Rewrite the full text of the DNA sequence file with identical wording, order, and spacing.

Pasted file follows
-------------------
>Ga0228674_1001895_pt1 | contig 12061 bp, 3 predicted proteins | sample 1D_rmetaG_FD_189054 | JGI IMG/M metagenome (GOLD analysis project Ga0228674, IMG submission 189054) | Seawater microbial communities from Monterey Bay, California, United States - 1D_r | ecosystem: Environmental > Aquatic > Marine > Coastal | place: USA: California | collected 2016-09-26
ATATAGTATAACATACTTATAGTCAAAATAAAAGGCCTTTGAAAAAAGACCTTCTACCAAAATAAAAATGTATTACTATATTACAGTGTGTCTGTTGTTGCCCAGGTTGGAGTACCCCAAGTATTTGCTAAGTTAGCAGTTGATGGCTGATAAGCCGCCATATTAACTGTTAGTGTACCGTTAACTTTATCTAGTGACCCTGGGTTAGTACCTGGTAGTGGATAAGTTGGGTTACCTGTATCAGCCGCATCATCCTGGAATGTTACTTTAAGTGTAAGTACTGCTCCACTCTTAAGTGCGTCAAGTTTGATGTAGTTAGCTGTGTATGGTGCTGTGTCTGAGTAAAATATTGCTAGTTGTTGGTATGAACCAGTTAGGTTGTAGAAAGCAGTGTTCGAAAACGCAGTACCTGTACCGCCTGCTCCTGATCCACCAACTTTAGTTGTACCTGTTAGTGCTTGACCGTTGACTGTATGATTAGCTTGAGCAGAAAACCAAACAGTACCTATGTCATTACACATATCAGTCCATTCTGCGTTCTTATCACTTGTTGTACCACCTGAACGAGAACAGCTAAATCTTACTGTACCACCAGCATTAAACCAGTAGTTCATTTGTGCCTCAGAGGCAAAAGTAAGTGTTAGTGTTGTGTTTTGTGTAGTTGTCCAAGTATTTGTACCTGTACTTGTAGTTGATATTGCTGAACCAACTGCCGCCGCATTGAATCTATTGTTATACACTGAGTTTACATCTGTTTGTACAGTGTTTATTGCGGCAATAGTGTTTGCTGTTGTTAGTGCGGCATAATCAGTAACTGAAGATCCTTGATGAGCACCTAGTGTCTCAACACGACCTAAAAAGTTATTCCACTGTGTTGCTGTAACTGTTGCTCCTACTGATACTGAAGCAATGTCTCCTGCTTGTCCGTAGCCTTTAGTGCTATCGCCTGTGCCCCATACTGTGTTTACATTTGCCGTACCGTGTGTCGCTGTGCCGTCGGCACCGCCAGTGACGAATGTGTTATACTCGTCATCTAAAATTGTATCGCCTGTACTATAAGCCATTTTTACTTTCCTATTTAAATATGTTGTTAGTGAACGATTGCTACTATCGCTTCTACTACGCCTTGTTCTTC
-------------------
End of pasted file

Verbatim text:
>Ga0228674_1001895_pt1 | contig 12061 bp, 3 predicted proteins | sample 1D_rmetaG_FD_189054 | JGI IMG/M metagenome (GOLD analysis project Ga0228674, IMG submission 189054) | Seawater microbial communities from Monterey Bay, California, United States - 1D_r | ecosystem: Environmental > Aquatic > Marine > Coastal | place: USA: California | collected 2016-09-26
ATATAGTATAACATACTTATAGTCAAAATAAAAGGCCTTTGAAAAAAGACCTTCTACCAAAATAAAAATGTATTACTATATTACAGTGTGTCTGTTGTTGCCCAGGTTGGAGTACCCCAAGTATTTGCTAAGTTAGCAGTTGATGGCTGATAAGCCGCCATATTAACTGTTAGTGTACCGTTAACTTTATCTAGTGACCCTGGGTTAGTACCTGGTAGTGGATAAGTTGGGTTACCTGTATCAGCCGCATCATCCTGGAATGTTACTTTAAGTGTAAGTACTGCTCCACTCTTAAGTGCGTCAAGTTTGATGTAGTTAGCTGTGTATGGTGCTGTGTCTGAGTAAAATATTGCTAGTTGTTGGTATGAACCAGTTAGGTTGTAGAAAGCAGTGTTCGAAAACGCAGTACCTGTACCGCCTGCTCCTGATCCACCAACTTTAGTTGTACCTGTTAGTGCTTGACCGTTGACTGTATGATTAGCTTGAGCAGAAAACCAAACAGTACCTATGTCATTACACATATCAGTCCATTCTGCGTTCTTATCACTTGTTGTACCACCTGAACGAGAACAGCTAAATCTTACTGTACCACCAGCATTAAACCAGTAGTTCATTTGTGCCTCAGAGGCAAAAGTAAGTGTTAGTGTTGTGTTTTGTGTAGTTGTCCAAGTATTTGTACCTGTACTTGTAGTTGATATTGCTGAACCAACTGCCGCCGCATTGAATCTATTGTTATACACTGAGTTTACATCTGTTTGTACAGTGTTTATTGCGGCAATAGTGTTTGCTGTTGTTAGTGCGGCATAATCAGTAACTGAAGATCCTTGATGAGCACCTAGTGTCTCAACACGACCTAAAAAGTTATTCCACTGTGTTGCTGTAACTGTTGCTCCTACTGATACTGAAGCAATGTCTCCTGCTTGTCCGTAGCCTTTAGTGCTATCGCCTGTGCCCCATACTGTGTTTACATTTGCCGTACCGTGTGTCGCTGTGCCGTCGGCACCGCCAGTGACGAATGTGTTATACTCGTCATCTAAAATTGTATCGCCTGTACTATAAGCCATTTTTACTTTCCTATTTAAATATGTTGTTAGTGAACGATTGCTACTATCGCTTCTACTACGCCTTGTTCTTC